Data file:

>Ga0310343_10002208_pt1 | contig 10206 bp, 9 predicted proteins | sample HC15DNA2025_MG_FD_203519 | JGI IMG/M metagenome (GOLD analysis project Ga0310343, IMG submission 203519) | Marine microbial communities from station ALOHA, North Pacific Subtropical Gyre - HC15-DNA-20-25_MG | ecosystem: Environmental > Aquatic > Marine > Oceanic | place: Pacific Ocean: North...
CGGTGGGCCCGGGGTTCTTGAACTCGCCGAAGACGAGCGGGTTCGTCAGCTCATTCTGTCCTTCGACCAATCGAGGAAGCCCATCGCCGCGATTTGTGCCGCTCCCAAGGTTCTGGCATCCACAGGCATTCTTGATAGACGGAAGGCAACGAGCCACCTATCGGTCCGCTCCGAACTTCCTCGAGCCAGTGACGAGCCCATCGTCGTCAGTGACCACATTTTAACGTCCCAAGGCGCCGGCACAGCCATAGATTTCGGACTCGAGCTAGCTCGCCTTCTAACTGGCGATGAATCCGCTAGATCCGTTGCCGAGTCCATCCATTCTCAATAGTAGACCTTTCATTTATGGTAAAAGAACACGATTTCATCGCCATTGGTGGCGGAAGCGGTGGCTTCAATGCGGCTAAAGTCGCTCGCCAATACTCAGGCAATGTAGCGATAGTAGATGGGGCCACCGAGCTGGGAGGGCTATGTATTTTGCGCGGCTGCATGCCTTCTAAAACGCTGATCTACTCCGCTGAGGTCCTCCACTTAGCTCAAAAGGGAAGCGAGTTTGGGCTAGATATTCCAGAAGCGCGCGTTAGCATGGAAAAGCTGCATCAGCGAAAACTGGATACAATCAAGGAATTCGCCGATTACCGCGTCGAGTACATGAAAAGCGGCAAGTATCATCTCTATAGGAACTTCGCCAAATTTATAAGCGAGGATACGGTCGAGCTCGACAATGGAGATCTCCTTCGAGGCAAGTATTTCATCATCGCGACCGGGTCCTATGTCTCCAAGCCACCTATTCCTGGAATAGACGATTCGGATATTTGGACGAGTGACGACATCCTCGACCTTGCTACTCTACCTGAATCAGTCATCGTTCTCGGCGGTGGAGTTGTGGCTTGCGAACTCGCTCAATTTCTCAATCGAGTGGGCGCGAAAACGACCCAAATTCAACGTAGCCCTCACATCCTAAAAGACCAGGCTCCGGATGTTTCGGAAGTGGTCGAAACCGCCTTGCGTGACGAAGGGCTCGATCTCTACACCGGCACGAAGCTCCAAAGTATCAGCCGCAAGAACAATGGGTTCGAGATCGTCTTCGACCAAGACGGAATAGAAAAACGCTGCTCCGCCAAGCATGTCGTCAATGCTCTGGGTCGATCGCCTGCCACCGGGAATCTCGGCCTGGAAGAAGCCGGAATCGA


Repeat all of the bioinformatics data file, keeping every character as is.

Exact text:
>Ga0310343_10002208_pt1 | contig 10206 bp, 9 predicted proteins | sample HC15DNA2025_MG_FD_203519 | JGI IMG/M metagenome (GOLD analysis project Ga0310343, IMG submission 203519) | Marine microbial communities from station ALOHA, North Pacific Subtropical Gyre - HC15-DNA-20-25_MG | ecosystem: Environmental > Aquatic > Marine > Oceanic | place: Pacific Ocean: North...
CGGTGGGCCCGGGGTTCTTGAACTCGCCGAAGACGAGCGGGTTCGTCAGCTCATTCTGTCCTTCGACCAATCGAGGAAGCCCATCGCCGCGATTTGTGCCGCTCCCAAGGTTCTGGCATCCACAGGCATTCTTGATAGACGGAAGGCAACGAGCCACCTATCGGTCCGCTCCGAACTTCCTCGAGCCAGTGACGAGCCCATCGTCGTCAGTGACCACATTTTAACGTCCCAAGGCGCCGGCACAGCCATAGATTTCGGACTCGAGCTAGCTCGCCTTCTAACTGGCGATGAATCCGCTAGATCCGTTGCCGAGTCCATCCATTCTCAATAGTAGACCTTTCATTTATGGTAAAAGAACACGATTTCATCGCCATTGGTGGCGGAAGCGGTGGCTTCAATGCGGCTAAAGTCGCTCGCCAATACTCAGGCAATGTAGCGATAGTAGATGGGGCCACCGAGCTGGGAGGGCTATGTATTTTGCGCGGCTGCATGCCTTCTAAAACGCTGATCTACTCCGCTGAGGTCCTCCACTTAGCTCAAAAGGGAAGCGAGTTTGGGCTAGATATTCCAGAAGCGCGCGTTAGCATGGAAAAGCTGCATCAGCGAAAACTGGATACAATCAAGGAATTCGCCGATTACCGCGTCGAGTACATGAAAAGCGGCAAGTATCATCTCTATAGGAACTTCGCCAAATTTATAAGCGAGGATACGGTCGAGCTCGACAATGGAGATCTCCTTCGAGGCAAGTATTTCATCATCGCGACCGGGTCCTATGTCTCCAAGCCACCTATTCCTGGAATAGACGATTCGGATATTTGGACGAGTGACGACATCCTCGACCTTGCTACTCTACCTGAATCAGTCATCGTTCTCGGCGGTGGAGTTGTGGCTTGCGAACTCGCTCAATTTCTCAATCGAGTGGGCGCGAAAACGACCCAAATTCAACGTAGCCCTCACATCCTAAAAGACCAGGCTCCGGATGTTTCGGAAGTGGTCGAAACCGCCTTGCGTGACGAAGGGCTCGATCTCTACACCGGCACGAAGCTCCAAAGTATCAGCCGCAAGAACAATGGGTTCGAGATCGTCTTCGACCAAGACGGAATAGAAAAACGCTGCTCCGCCAAGCATGTCGTCAATGCTCTGGGTCGATCGCCTGCCACCGGGAATCTCGGCCTGGAAGAAGCCGGAATCGA